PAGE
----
Weather Trumps All:
Northeast Rollercoaster Breaks Records
By Anthony Analetto
Just when you thought it was safe to assume the worst, it seems car wash traffic and profits are spiking in several regions of the country, most notably the Northeastern United States. For over six years, operators in these states have been in dire straits. First, horrible weather patterns were made worse by four dollar a gallon gas. Then, gas prices start to drop, but only because the entire world entered an economic recession. Now, defying the downturn, many operators in the Northeast are seeing their best numbers in years and there’s no shortage of washes reporting record sales. There’s cautious optimism and even a little bit of enthusiasm coming from one of the most difficult places to wash cars for some time now.
So what’s going on? For this, I called an old time friend, amateur meteorologist, and veteran car wash operator with 16 locations throughout Pennsylvania. When you ask Fred Frattaroli, owner of Triangle Car Wash, how he runs his business with locations separated by up to 150 miles, he’ll famously answer “poorly” — something that anyone who knows him realizes is very far from the truth. Fred is one of those people who makes things happen. While many plan to do things, Fred’s the guy who just does it.
For the 45 years Fred has been a professional car washer, he has tracked the weather. I’m not talking about checking the weather report to plan staffing, he’s kept detailed records. He has calendars for the last 30 years where he can pinpoint precipitation, wash volume, and even the water-per-car used at each of his locations. On top of that, Fred is a savvy businessman with a keen knowledge of real estate — who better to analyze the situation?
I want to thank Fred for taking some time to share his ideas on weather, the economy, and consumer trends in car washing. I’ve included several excerpts from our conversation below.
ANALETTO: Are you experiencing the spike in volume being reported by many operators in the Northeast?
FRATTAROLI: It’s been absolutely wonderful. All 16 of our locations are up. At some sites we’ve washed more cars in January of 2009 than we washed in the first quarter of 2008. What more is there to say?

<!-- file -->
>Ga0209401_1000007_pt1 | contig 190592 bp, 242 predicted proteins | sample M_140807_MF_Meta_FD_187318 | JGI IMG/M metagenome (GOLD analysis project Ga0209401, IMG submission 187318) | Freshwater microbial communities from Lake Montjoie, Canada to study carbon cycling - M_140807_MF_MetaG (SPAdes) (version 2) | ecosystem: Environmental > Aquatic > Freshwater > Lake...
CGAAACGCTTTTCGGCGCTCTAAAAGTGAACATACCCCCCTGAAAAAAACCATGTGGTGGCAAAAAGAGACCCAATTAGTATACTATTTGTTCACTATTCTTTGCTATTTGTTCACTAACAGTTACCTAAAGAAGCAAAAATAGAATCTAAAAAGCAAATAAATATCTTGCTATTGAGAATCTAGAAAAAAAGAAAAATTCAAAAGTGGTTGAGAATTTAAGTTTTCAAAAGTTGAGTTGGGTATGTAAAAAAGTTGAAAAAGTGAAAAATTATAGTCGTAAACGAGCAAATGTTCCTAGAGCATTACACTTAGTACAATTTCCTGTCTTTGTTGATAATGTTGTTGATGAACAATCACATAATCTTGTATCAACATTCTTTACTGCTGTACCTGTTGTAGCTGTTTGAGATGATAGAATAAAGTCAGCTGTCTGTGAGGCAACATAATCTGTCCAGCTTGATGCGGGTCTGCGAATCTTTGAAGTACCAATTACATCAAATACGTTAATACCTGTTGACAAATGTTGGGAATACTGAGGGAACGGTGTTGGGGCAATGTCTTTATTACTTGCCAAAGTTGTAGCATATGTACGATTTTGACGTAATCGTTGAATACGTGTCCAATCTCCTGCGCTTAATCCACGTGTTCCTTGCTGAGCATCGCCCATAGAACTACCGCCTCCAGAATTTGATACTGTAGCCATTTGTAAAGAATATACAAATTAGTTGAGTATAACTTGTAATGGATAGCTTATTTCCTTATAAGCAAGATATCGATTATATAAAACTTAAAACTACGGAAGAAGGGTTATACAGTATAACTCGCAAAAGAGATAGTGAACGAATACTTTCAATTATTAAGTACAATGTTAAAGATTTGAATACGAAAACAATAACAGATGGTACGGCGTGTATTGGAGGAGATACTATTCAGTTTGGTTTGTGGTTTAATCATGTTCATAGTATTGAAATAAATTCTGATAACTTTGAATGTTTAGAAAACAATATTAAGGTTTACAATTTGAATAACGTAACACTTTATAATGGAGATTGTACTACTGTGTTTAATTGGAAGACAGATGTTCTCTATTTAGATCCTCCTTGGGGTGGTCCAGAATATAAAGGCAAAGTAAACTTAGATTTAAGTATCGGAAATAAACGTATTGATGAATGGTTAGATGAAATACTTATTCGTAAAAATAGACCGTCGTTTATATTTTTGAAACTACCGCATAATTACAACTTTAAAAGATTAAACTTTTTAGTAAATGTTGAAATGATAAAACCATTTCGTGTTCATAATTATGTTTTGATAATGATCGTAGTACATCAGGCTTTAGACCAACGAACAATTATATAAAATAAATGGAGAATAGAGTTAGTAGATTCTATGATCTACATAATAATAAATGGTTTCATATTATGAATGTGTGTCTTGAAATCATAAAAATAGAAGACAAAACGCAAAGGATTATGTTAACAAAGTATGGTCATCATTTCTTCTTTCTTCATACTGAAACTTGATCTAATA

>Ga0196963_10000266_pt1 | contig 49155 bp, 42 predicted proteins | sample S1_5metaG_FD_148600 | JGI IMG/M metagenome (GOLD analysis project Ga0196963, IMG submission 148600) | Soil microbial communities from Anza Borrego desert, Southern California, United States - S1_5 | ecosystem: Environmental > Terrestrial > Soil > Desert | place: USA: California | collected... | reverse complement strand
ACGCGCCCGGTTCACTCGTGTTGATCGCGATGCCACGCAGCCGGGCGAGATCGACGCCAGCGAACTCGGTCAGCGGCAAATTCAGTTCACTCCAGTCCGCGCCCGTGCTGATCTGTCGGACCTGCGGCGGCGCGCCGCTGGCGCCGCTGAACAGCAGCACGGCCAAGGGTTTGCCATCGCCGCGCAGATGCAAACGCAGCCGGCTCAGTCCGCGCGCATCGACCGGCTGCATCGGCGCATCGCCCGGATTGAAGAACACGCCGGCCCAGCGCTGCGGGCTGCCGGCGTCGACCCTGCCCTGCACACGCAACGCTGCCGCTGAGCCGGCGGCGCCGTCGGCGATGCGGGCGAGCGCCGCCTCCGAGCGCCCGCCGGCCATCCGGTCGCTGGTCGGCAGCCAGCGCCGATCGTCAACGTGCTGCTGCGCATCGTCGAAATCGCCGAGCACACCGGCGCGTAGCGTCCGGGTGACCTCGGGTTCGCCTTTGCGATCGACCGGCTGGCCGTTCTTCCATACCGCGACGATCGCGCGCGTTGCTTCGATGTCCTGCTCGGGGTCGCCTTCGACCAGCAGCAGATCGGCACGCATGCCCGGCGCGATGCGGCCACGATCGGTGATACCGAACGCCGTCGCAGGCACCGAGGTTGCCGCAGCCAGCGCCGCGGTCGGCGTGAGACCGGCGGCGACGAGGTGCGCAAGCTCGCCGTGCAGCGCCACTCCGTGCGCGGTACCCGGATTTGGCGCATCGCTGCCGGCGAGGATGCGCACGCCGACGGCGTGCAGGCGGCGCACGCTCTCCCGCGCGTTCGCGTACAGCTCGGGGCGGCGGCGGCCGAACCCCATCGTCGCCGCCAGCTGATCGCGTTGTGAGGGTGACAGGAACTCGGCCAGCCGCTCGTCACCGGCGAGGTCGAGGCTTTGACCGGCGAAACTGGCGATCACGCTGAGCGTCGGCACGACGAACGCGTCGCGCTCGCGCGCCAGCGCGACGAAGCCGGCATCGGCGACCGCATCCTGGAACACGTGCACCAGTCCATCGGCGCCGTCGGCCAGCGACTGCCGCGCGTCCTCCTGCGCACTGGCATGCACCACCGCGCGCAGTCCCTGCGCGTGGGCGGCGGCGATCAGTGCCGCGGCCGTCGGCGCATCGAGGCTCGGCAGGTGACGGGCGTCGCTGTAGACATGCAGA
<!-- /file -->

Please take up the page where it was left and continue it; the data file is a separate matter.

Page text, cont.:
For starters, how about why you think traffic is up?
No doubt about it, there is a lot going on these days. That said, I’ve been doing this for 45 years and there’s one thing that always holds true. People don’t wash their cars when it rains. Our last really good year before now was in 2002. That year we had 108 days of measurable precipitation with 49 of those days on weekends. It’s been mostly downhill from there with a couple of decent periods. Last year, our worst, presented 177 days of precipitation with 78 of those falling on weekends. With only 52 weekends per year, 78 rainy weekend days doesn’t leave a lot of room to wash cars. Our washes are all in smaller markets. Unless we have snow on the ground, it’s hard to make up for a lost weekend. We were repeatedly seeing five, six, and even seven days in a row with partial rain. Try making payroll without any income for a week. It’s not pretty. So far in 2009 we’re getting precipitation but it’s not continuous and the weekends have been decent. In January we had 12 days and in February 9 days of precipitation. March has been good too. Last weekend for example, Friday and Saturday were what I call 60-percent days, meaning 60 percent of the day was clear and sunny. Sunday was a 10-percent day, but after a strong Friday and Saturday it’s easy to take.
Have you really tracked and documented your daily weather for 30 years?
I don’t think you can be in this business and not track the weather at least mentally, if not in writing. To show you how much I like to aggravate myself, I’ve been tracking weather for at least 45 years, but I only have calendars and records for the last 30. Our washes are up to 150 miles apart so the weather isn’t always the same at all of our locations, but more often than not, the weather is similar. Whenever I’m in my office the weather channel is on. There have been occasions I’ve gotten really frustrated and have been tempted to throw my stapler at the TV, but so far I haven’t actually done it.